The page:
Vitamin C and aloe vera supplementation protects from chemical hepatocarcinogenesis in the rat

Nor Aripin Shamaan, Khalid Abdul Kadir, Asmah Rahmat, Wan Zurinah Wan Ngah

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19 Citations (Scopus)

Abstract

The effects of vitamin C and aloe vera gel extract supplementation on induced hepatocarcinogenesis in male Sprague-Dawley rats (120-150 g) by diethylnitrosamine (DEN) and 2-acetylaminofluorene (AAF) was investigated. The severity of the carcinogenesis process was determined by measuring γ- glutamyl transpeptidase (GGT) and the placental form of glutathione S- transferase (GSTP) histochemically in situ and in plasma and liver fractions. In addition, plasma alkaline phosphatase (ALP) and liver microsomal uridine diphosphate glucoronyl transferase (UDPGT) activity were also determined. Administration of DEN/AAF caused an increase in the surface area and number of enzyme-positive foci (both GGT and GSTP) compared with control. Supplementation of vitamin C or aloe vera gel extract to the cancer-induced rats suppressed this increase significantly (P < 0.05; P < 0.001). Increases in liver UDPGT, GGT, and GSTP activities were also observed with cancer induction that were again suppressed with either vitamin C or aloe vera gel supplementation. Plasma GGT in the DEN/AAF rats were determined monthly for the duration of the experiment and found to be reduced as early as 1 mo with aloe vera gel supplementation and 2 mo with vitamin C supplementation. In conclusion, vitamin C and aloe vera gel extract supplementation were found to be able to reduce the severity of chemical hepatocarcinogenesis.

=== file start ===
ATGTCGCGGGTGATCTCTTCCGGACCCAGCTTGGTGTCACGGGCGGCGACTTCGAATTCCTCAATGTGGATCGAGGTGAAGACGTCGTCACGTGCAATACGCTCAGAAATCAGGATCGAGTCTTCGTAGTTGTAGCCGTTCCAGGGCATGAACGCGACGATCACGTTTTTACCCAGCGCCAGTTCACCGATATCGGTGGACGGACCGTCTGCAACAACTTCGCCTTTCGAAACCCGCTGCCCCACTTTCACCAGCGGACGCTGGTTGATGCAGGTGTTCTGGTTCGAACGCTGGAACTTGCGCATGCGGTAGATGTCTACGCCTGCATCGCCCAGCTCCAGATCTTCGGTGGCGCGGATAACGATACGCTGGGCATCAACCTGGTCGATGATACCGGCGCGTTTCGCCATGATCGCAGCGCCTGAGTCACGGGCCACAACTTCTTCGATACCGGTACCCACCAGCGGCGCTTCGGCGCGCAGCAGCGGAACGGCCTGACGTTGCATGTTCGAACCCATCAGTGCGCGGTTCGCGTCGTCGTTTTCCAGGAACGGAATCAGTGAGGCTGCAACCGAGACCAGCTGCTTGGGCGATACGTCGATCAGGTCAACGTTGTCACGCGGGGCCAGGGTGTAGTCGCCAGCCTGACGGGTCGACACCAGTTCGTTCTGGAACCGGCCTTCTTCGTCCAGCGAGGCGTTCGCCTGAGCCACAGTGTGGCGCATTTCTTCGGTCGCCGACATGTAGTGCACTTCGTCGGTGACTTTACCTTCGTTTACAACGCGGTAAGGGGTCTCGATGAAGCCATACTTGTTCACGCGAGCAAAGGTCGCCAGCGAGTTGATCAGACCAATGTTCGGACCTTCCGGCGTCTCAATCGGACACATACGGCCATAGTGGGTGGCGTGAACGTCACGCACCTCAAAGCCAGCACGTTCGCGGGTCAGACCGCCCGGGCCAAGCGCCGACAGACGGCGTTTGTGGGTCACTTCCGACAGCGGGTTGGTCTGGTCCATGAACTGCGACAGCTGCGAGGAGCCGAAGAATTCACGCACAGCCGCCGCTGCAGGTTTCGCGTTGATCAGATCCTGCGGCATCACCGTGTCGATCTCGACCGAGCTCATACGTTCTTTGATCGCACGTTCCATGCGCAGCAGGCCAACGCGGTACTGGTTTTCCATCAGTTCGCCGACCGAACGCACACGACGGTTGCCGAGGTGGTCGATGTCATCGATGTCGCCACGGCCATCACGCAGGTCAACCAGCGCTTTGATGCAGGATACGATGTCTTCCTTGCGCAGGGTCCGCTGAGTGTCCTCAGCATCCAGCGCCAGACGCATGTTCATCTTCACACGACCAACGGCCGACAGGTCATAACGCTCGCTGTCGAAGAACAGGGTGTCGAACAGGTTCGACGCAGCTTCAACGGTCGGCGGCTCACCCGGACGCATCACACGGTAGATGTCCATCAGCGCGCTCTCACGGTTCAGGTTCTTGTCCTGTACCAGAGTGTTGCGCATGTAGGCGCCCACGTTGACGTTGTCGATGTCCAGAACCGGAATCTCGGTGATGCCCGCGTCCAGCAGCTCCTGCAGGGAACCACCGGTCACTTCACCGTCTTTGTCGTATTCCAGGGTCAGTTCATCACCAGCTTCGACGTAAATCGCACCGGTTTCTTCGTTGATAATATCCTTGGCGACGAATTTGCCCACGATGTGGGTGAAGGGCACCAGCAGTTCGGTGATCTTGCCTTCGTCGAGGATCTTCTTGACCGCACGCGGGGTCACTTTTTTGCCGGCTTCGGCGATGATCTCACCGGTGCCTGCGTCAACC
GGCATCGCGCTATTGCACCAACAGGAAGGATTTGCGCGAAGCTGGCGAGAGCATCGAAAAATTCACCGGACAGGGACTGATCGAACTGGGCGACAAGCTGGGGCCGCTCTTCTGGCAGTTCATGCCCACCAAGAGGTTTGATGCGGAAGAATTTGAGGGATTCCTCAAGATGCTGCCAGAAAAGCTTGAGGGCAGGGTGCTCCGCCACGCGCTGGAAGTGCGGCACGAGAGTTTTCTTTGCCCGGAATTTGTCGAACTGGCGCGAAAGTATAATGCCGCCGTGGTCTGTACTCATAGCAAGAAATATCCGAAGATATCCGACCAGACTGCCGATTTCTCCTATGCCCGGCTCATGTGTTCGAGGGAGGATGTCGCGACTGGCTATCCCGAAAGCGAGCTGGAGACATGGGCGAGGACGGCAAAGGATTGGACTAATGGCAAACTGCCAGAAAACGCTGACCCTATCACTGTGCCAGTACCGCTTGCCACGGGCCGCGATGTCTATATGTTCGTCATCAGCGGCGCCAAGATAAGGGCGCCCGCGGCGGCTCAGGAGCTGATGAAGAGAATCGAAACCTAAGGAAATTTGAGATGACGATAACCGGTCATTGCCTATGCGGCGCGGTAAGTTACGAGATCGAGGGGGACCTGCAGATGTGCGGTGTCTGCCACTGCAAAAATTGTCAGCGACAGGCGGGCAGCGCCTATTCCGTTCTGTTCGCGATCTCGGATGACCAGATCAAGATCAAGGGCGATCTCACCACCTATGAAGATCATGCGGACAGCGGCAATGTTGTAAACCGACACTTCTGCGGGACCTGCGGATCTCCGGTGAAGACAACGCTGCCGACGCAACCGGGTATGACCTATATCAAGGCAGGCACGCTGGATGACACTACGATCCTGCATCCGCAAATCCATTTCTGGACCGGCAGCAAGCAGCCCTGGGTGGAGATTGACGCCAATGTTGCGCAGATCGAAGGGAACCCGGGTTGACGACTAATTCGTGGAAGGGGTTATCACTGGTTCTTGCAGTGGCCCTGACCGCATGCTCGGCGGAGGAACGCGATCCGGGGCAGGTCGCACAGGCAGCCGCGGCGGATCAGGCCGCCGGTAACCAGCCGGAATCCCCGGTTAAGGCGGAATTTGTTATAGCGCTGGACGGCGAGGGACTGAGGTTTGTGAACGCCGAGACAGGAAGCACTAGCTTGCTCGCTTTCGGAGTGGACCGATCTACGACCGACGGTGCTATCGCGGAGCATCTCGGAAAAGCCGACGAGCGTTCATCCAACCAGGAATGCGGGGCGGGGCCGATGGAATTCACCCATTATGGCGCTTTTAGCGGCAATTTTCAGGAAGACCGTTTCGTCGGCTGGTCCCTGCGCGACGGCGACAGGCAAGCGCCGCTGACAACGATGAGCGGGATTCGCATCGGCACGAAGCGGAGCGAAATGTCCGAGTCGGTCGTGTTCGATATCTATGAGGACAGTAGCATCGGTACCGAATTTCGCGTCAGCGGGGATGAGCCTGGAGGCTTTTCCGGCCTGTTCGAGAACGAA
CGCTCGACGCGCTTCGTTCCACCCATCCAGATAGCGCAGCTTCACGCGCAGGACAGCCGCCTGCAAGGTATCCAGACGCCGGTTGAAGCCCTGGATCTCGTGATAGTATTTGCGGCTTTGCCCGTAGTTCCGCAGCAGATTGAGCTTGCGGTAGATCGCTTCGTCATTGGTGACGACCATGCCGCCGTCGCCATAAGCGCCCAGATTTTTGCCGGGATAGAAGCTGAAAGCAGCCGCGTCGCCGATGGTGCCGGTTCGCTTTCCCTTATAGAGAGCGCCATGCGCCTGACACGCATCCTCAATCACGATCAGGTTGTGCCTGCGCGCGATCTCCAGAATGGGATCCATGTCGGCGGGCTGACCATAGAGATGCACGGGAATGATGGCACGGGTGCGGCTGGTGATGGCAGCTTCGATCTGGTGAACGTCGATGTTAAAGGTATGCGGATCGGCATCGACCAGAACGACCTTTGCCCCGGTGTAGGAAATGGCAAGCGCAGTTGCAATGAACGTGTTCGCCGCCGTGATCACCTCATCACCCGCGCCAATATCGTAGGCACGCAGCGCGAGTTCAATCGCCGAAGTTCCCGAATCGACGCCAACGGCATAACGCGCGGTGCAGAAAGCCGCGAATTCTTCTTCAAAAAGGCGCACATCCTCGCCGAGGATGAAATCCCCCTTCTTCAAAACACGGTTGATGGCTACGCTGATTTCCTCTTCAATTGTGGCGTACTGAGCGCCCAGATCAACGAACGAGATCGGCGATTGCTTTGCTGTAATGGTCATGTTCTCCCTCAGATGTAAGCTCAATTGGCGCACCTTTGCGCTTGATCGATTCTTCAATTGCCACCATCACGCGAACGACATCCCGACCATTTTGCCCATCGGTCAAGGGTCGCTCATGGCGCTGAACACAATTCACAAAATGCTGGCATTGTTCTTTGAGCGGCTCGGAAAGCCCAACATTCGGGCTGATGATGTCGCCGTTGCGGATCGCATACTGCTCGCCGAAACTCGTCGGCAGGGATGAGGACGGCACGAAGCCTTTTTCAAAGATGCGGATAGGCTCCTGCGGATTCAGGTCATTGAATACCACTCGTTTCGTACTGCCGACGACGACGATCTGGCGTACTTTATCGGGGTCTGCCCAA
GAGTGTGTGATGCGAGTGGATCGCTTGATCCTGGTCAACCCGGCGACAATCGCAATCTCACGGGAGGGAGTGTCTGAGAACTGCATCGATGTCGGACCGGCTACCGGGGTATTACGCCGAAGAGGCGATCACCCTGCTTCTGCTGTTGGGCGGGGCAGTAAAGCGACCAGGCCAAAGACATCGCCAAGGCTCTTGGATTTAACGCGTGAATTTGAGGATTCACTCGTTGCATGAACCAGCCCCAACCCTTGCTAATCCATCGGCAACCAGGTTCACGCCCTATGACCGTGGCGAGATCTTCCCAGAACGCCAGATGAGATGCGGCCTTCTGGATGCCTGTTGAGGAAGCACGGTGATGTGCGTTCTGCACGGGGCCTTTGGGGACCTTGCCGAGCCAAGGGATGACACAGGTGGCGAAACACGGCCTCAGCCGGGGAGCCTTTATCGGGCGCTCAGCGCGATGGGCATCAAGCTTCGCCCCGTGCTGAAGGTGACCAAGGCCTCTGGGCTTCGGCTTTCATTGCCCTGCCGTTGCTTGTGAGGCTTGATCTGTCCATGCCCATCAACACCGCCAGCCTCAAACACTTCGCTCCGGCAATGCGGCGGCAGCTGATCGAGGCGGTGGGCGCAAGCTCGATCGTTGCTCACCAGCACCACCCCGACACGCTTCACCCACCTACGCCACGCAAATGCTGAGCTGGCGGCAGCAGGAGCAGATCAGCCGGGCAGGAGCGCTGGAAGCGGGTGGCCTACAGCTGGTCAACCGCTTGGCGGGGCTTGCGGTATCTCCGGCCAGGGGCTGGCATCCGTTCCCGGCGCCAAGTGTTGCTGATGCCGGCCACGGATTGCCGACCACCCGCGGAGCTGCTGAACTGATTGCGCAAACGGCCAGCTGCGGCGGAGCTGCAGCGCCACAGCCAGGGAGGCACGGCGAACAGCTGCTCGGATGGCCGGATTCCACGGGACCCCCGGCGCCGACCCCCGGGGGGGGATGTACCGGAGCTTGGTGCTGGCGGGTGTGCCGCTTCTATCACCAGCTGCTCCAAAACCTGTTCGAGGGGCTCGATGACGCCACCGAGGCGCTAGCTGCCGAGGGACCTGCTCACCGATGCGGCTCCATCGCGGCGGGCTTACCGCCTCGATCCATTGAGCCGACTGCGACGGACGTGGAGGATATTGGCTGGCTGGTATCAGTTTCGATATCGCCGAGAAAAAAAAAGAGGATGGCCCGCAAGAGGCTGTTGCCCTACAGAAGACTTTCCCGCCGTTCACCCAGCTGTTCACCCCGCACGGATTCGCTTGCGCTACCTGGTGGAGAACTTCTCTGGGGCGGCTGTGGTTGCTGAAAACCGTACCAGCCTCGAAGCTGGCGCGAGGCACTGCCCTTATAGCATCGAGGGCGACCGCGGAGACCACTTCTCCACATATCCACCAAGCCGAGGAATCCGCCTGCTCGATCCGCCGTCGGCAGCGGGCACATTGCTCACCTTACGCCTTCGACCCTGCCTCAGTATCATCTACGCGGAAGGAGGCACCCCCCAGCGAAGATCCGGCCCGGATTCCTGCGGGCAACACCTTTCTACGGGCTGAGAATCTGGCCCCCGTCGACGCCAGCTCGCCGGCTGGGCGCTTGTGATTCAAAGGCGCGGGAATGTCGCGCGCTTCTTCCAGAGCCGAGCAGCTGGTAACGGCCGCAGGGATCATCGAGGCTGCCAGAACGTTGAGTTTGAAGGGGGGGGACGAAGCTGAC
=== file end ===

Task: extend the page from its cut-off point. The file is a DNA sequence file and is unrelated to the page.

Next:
Original languageEnglish
Pages (from-to)846-852
Number of pages7
JournalNutrition
Volume14
Issue number11-12
DOIs
Publication statusPublished - Nov 1998
Externally publishedYes

Keywords

  • γ-glutamyl transpeptidase
  • Aloe vera
  • Chemical hepatocarcinogenesis
  • Glutathione S-transferase
  • Vitamin C

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